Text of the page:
Two years ago when they were building the Ritz Tower in downtown L.A., there was a stretch where they were putting up a floor every five days.  I remember that seeming like a screaming pace.  These guys were going 4-5 per week!?

Army ant pothole patching

In Read on February 21, 2011 at 7:28 am

Researchers at the University of Bristol have discovered that some species of ants will increase the efficiency of their pathways by using their bodies to plug holes or smooth out uneven terrain:

Certain workers stretch their bodies over gaps in the forest floor, allowing their food-carrying sisters to march over them.The ants carefully size-match to the holes that they plug. [Researchers] Powell and Franks stuck planks with different sizes of hole in the path of the ant column, and found perfect matches between ant and hole.

By smoothing the trail home, they ensure that other workers can return food to the colony as fast as possible.

 

Army ant plugging a hole in the road.
Army ant plugging a hole in the road.

The article notes that these specialist ants improve the performance of the colony as a whole even though they are not directly carrying food or other supplies.

White holes in the kitchen sink

In Read on February 18, 2011 at 7:23 am

Scientist Gil Jannes recently demonstrated that white holes exist directly below your kitchen tap:

Hydraulic jump with a mach cone.

Hydraulic jump with a mach cone.

Turn on your kitchen tap and the steady stream of water will spread out into a thin circular disc when it hits the sink. This disc has an unusual property: it is surrounded by a circular “lip”, where the height of the water changes suddenly.

This so-called hydraulic jump has puzzled physicists for at least a hundred years (John Strutt, otherwise known as Lord Rayleigh, published the first mathematical description of the phenomenon in 1914). These kinds of hydrodynamic problems are notoriously difficult to tackle.

In recent years, the study of hydraulic jumps has intensified. That’s because various physicists have pointed out that hydraulic jumps are examples of much more exotic objects: white holes, the time-reversed equivalent of black holes. (A white hole is a region that can emit waves and particles but which waves and particles cannot enter.)

This article has a bunch of things I didn’t know existed… the opposite of a black hole?  a hydraulic jump?  a mach cone?

Superhydrophobic carbon nanotube array

In Watch on February 17, 2011 at 7:23 am

Via Popular Science, here is a video from two researchers at Cal Tech.  It shows water droplets bouncing off a surface made of carbon nanotubes:

The surface is superhydrophobic, which is to say that it repels water to an extreme degree.  From the PopSci page:

Hydrophobic materials have all kinds of practical applications, from creating surfaces that never have to be cleaned to making supertankers and container ships glide more efficiently through the water.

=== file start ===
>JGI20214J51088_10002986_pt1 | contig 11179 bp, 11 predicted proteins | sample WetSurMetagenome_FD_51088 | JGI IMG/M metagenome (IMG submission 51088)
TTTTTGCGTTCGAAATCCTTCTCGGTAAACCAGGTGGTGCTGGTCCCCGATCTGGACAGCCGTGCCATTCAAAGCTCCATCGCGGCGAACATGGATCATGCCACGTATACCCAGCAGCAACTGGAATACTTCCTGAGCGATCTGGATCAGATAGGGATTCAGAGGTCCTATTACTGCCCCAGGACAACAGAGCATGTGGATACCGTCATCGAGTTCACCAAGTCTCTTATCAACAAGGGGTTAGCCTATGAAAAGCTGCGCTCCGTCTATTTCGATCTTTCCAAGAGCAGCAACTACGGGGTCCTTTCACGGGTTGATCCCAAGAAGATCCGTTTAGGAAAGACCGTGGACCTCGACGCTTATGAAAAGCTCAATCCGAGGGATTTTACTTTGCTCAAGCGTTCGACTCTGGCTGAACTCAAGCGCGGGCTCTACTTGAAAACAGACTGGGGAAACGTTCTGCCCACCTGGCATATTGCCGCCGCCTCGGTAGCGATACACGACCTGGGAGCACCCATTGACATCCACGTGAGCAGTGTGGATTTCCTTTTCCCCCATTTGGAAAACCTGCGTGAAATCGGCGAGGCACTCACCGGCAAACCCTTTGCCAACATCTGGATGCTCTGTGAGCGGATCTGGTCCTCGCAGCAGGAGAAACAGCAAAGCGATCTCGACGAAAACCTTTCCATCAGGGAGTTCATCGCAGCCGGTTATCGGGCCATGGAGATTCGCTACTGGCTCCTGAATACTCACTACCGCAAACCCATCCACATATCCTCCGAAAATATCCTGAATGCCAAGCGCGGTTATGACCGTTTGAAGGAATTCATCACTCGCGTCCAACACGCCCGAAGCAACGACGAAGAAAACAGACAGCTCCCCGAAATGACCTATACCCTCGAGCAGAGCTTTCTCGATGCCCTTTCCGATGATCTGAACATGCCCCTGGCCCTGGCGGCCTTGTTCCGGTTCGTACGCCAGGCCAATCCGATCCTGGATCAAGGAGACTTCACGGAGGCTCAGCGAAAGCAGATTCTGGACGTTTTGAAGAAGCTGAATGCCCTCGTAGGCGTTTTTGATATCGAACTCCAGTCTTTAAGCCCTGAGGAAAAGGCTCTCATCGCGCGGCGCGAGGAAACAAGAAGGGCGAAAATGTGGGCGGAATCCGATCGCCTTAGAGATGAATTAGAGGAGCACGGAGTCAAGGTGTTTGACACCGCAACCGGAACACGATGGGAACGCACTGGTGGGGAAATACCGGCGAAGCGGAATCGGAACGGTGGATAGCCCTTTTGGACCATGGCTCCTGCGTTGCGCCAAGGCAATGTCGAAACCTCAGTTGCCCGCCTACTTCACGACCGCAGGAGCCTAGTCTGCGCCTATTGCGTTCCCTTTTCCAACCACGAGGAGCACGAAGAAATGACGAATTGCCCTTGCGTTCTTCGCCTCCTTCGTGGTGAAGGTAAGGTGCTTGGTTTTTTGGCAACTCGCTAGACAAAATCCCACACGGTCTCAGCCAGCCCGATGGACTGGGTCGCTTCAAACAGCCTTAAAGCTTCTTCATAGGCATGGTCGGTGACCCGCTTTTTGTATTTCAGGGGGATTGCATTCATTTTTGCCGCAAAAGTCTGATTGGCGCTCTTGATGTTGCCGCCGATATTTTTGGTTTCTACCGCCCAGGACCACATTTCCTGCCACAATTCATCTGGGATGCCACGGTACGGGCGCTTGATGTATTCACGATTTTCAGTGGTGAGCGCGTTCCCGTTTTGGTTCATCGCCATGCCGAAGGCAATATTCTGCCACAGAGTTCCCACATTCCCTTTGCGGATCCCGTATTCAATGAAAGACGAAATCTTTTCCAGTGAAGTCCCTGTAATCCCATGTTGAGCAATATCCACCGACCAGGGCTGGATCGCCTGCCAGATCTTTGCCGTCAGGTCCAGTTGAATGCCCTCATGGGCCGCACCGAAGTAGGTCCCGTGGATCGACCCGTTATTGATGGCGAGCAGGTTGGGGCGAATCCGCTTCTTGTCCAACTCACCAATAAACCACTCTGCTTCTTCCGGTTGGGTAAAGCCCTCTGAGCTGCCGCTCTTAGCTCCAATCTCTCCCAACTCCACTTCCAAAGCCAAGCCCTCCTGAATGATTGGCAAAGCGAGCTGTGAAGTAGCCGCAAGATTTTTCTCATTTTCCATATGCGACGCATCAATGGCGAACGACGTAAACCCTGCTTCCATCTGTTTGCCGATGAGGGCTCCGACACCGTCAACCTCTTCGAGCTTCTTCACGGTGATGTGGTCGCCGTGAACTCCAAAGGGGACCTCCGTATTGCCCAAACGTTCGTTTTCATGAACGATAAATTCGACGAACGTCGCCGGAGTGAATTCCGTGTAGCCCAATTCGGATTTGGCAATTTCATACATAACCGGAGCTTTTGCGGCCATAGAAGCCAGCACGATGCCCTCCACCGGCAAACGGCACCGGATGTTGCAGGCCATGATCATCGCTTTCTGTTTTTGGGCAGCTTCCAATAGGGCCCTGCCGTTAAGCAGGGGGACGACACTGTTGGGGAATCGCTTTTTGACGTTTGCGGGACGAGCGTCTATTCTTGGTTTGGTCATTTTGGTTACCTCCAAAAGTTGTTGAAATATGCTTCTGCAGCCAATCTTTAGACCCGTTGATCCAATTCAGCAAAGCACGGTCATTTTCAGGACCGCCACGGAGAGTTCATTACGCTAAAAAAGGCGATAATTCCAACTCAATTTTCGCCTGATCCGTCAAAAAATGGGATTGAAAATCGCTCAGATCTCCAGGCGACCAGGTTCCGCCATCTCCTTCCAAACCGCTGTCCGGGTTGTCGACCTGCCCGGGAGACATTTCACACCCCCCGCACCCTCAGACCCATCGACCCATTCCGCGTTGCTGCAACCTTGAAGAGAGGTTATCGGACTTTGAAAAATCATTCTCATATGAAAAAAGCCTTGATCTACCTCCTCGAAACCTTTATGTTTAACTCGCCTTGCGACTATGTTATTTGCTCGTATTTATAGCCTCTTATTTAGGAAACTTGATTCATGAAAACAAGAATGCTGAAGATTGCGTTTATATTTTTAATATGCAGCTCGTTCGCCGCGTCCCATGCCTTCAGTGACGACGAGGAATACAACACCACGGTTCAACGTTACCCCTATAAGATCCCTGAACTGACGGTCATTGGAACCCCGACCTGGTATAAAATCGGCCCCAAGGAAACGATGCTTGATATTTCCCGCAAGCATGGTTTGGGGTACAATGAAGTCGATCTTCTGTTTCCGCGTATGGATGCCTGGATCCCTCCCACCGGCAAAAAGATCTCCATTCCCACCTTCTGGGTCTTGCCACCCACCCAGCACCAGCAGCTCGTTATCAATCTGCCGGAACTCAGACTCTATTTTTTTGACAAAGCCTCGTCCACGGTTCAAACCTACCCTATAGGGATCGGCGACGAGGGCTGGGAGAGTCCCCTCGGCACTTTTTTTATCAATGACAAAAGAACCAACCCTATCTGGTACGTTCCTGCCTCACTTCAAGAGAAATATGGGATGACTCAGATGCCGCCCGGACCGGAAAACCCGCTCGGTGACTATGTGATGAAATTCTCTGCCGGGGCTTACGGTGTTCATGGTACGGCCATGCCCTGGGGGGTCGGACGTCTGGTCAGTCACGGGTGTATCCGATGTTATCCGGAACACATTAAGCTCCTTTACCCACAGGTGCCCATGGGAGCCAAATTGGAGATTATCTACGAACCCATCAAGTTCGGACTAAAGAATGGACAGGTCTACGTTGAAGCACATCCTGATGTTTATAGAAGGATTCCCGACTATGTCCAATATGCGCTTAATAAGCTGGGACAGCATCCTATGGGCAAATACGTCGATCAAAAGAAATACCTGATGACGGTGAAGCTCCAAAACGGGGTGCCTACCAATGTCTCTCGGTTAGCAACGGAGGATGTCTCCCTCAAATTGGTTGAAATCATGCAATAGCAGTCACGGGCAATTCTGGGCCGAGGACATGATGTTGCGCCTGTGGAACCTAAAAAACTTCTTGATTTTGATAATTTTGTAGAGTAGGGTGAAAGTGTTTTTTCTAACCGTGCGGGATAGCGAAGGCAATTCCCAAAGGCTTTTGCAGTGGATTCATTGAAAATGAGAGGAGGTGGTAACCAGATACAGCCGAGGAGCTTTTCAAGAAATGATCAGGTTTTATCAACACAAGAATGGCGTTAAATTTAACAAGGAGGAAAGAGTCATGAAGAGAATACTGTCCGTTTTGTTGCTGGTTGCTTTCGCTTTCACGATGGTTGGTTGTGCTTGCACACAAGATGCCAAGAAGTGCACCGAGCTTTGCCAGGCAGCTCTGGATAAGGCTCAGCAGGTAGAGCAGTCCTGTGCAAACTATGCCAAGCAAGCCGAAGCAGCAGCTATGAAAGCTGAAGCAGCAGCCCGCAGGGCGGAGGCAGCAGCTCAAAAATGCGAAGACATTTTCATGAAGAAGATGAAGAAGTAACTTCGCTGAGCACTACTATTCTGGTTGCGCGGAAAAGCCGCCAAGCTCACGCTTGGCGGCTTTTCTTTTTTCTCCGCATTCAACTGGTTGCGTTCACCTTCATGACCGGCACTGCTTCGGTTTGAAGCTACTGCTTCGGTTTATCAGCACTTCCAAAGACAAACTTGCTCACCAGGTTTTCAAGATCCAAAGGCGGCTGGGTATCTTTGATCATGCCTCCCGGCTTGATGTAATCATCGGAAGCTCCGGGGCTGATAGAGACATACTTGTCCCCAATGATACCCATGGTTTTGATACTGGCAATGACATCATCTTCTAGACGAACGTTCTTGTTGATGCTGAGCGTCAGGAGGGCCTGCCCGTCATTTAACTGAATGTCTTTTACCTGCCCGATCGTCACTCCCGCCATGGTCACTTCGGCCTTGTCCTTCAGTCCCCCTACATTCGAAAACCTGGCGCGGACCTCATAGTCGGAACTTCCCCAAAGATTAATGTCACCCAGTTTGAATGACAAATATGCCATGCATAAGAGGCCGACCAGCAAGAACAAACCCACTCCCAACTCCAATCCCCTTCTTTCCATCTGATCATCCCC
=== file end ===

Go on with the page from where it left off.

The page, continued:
Wildfire pilots

In Read on February 16, 2011 at 7:03 am

During southern California’s 2009 wildfire season, Popular Mechanics did a profile on the pilots who fly the tanker planes used to aid firefighting efforts:

Their mission: Stop the fire’s advance by laying down lines of retardant. The flying is aggressive and dangerous–since 1958 more than 130 crew members in large tankers have died. Until recently, aerial firefighting was the last vestige of a seat-of-your-pants aviation culture of tinkerers and pilots who ruled wildfire attacks for 50 years.

The flying, says [pilot Joe] Satrapa, was always “right on the edge.” He’s tall and broad-chested, 66, with a ruddy face, a gray mustache and 17 years of tanker flying since retiring from the Navy in 1991. “No two drops are the same. You’re close to the ground; you’re looking out for trees and poles. You’ve got wind shears and crosswinds and convection columns that can flip you right on your back, and smoke and pieces of ember the size of grapefruits. You’ve gotta plan your escape route every time.”

There’s lots of history and detail at the link, including a video from the cockpit of an air tanker.

Macro photos of insects

In View on February 15, 2011 at 7:23 am

Macro photography is ultra-close-up photography of things that are very small.  Here are some macro photos of insects by Dutch photographer Leon Baas:

Ladybug.  Photo by Leon Baas.

Ladybug. Photo by Leon Baas.

Ant. Photo by Leon Baas.

Ant. Photo by Leon Baas.

Telegraph has a gallery of more images, as well as descriptions and some comments from Baas.  “The shot of the flying ladybug [above] was a once in a lifetime photograph,” he says.  “I am very happy with it and do not think it will ever happen again.”

You can also see more at Baas’s personal website.